In it, but not of it. TPM DC
Let's run them down:
Two weeks ago, former Rep. Scott McInnis was the clear frontrunner in the Republican gubernatorial primary. But then The Denver Post revealed instances of apparent plagiarism in a series of essays on water policy that McInnis was paid $300,000 to write in 2005 and 2006. McInnis is now being called on to drop out, has had another possible example of plagiarism discovered and has sent the state party scrambling to prepare potential replacements. McInnis insists he's staying in the race, but the story isn't going away.
Meanwhile, McInnis' primary opponent, Dan Maes, faces questions of his own. A Tea Party candidate running at least in part on his business acumen, Maes has agreed to pay $17,500 in fines for campaign finance violations -- including allegations that he inappropriately paid himself $42,000 in mileage reimbursements.
Maes' reputation took another hit after the release of his tax returns. The numbers for a credit reporting business that he founded and sold don't quite back up Maes' claims about his business skills. Multiple times over the past few years, Maes has struggled to earn enough income to clear the poverty line. "We could go bankrupt doing this," Maes said of his campaign during a recent interview, according to the Post, before changing tone: "I won't let that happen...I refuse to be financially irresponsible. I won't lose my home. But I'll go to my very last dime if I have to. Our country is in a very dangerous place, and if we don't stop this, we will all head over a cliff."
Over in the Senate race, establishment pick Jane Norton is busy securing the Islamophobe vote. As part of a revamping of her website, Norton featured a still from a video that included a headline reading "Obama doctrine to make clear no war on Islam." Like it was a bad thing. During a taped debate a few weeks later, responding to a question about NASA's budget, she offered this doozy: "We need a NASA budget that doesn't cater to making Muslims feel good." And when Tom Tancredo (more on him later) made a statement at a rally that President Obama is a bigger threat to the U.S. than Al Qaeda, Norton cornered her opponent, Tea Party candidate Ken Buck, by saying there was some "truth" to what Tancredo said -- after Buck had been caught on tape saying "I can't believe that guy opened his mouth." Which brings us to....
Buck eventually caved, and said that he too saw the "truth" in Tancredo's statement. But that incident was relatively trivial compared to last week, when Buck had a run-in with every politician's worst enemy 2.0: the viral gaffe. At a campaign event, with the cameras rolling, Buck was asked by an audience member: "Why should we vote for you?" Why should you vote for me? Buck responded: "Because I don't wear high heels." Oops. Enter YouTube. Buck's response may have been an oblique response to a Norton ad that called on him to "be man enough" to run his own attack ads. Still, he's probably already wishing he'd kept his mouth shut. In a debate that aired Sunday, he admits it "wasn't very funny." And Norton is already up with an ad skewering him for the comment.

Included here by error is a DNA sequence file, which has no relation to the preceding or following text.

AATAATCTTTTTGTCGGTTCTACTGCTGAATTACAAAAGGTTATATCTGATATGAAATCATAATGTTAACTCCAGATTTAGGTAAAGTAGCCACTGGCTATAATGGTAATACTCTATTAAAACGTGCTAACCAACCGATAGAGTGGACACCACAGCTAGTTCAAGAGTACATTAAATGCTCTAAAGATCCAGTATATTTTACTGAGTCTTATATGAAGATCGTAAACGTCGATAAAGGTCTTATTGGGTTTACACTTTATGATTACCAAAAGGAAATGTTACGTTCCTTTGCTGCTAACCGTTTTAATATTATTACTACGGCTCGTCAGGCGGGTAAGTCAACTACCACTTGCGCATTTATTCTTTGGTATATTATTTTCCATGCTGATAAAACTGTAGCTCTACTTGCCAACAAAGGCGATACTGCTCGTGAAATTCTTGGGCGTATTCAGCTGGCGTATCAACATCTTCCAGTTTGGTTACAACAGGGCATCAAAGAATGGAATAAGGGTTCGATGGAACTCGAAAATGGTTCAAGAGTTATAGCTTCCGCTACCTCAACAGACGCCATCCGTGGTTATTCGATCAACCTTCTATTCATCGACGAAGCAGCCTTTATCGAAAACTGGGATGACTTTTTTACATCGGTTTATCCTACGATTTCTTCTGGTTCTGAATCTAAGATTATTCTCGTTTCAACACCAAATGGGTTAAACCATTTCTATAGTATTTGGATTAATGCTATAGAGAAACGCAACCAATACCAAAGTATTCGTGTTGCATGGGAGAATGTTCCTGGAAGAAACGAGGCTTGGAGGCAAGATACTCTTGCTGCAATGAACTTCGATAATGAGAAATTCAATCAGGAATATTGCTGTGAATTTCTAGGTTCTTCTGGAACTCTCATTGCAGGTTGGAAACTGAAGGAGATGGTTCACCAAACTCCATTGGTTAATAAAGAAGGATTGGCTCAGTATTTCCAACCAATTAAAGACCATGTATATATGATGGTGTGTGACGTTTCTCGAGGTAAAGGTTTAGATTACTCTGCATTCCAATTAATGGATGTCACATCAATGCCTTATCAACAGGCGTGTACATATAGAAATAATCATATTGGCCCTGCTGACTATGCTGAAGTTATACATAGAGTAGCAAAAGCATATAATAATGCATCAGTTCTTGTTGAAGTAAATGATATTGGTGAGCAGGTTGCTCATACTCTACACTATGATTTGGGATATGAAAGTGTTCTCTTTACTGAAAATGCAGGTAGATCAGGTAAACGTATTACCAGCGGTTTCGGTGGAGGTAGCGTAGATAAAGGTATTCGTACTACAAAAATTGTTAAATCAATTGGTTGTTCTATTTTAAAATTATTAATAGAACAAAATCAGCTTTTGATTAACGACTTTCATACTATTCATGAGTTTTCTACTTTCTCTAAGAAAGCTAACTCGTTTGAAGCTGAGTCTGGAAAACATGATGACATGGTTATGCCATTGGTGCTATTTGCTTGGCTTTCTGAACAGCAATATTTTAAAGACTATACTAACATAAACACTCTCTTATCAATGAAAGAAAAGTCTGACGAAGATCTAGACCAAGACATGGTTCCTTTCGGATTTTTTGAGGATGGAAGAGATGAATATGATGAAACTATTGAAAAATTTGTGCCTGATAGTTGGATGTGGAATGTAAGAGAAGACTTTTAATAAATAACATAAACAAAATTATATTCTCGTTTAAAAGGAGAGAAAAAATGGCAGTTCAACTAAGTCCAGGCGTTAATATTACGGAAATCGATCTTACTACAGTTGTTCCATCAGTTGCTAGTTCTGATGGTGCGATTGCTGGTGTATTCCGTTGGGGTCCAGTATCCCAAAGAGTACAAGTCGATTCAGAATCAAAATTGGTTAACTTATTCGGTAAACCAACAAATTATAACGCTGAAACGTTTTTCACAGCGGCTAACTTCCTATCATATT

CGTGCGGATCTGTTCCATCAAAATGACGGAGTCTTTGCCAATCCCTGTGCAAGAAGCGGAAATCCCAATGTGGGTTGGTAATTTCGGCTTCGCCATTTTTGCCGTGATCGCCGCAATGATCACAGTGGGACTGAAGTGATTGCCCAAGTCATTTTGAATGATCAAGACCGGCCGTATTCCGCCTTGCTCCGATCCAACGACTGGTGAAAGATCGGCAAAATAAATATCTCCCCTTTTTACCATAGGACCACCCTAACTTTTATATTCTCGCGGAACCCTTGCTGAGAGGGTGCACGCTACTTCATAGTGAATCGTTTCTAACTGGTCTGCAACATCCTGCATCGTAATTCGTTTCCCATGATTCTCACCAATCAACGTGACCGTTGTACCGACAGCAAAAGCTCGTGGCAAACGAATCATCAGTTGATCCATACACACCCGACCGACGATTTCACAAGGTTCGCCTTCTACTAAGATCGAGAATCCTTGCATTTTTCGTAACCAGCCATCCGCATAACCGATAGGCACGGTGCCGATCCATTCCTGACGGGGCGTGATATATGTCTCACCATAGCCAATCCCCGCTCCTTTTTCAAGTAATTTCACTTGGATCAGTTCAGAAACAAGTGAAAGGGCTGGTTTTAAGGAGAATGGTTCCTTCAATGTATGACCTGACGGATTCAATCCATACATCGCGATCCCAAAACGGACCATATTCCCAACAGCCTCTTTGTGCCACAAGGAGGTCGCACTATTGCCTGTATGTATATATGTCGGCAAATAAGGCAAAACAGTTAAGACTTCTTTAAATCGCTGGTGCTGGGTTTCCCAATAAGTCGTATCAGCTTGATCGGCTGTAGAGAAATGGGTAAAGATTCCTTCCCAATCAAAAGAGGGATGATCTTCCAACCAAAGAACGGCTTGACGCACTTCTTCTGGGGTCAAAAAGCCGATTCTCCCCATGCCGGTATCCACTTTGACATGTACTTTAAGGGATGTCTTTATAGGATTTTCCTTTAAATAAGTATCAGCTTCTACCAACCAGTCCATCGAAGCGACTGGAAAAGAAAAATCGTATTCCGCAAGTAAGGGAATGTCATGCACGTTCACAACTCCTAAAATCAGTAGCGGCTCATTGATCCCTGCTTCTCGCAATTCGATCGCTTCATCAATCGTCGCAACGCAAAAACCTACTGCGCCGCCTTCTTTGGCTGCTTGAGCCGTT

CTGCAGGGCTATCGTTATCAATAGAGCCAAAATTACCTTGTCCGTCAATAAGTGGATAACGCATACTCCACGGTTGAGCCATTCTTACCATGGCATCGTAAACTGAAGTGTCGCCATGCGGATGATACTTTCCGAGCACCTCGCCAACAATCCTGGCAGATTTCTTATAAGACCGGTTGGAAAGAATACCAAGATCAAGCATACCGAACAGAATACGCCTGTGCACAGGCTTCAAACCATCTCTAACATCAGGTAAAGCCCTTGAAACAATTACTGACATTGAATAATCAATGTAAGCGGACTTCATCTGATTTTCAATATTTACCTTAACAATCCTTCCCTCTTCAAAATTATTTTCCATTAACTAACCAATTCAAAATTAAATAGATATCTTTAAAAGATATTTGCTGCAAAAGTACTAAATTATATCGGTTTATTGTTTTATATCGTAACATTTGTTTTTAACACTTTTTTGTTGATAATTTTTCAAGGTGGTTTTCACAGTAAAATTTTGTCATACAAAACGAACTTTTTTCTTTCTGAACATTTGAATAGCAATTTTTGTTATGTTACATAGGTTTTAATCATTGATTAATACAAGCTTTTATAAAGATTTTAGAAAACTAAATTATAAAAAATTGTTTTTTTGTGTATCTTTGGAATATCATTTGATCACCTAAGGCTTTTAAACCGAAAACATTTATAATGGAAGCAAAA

Over the weekend, reports surfaced that Buck has had yet another adventure with a recording device. This time, a Democratic operative recorded Buck saying "will you tell those dumbasses at the Tea Party to stop asking questions about birth certificates while I'm on the camera?" That's not likely to play well with his Tea Party backers... "They've had a mic on me for 16 months," Buck explained later. "There are times of frustration where I vent."
And then there's Tom Tancredo. Where to start? As recently as Friday, he went too far for even Fox News, calling for Obama's impeachment, and doubling down on his statement that the President is "a more serious threat to America than al Qaeda." Even Fox News' Megyn Kelly told him it was "tough to take you seriously." (This from someone who earlier this month asked a New Black Panther if he had ever called a white person a "cracker.")
Tancredo has already made himself a presence in the Senate race. But it's the gubernatorial race where he's really making a stink. Tancredo is threatening to run as a third party candidate if McInnis and Maes don't pledge to drop out after the primary (which would let the GOP pick a new nominee). In a poll conducted in the wake of the McInnis scandal, state Republican voters named Tancredo the "strongest Republican gubernatorial candidate." But a third-party Tancredo would probably hurt Republicans more than Democrats in the general election, and the state party chair has said he is "disappointed" with Tancredo's actions.
For Democrats, this mess in the Colorado GOP probably seems like a very good thing. The TPM Poll Average for both these races shows Democrats either trailing or in very close races with their potential Republican foes in the general election. But after August 10, no matter who wins and no matter who they're facing, Dems will start the general election with a soft spot to aim at.
Late Update: Tancredo has made good on his threat and has announced he's entering the gubernatorial race.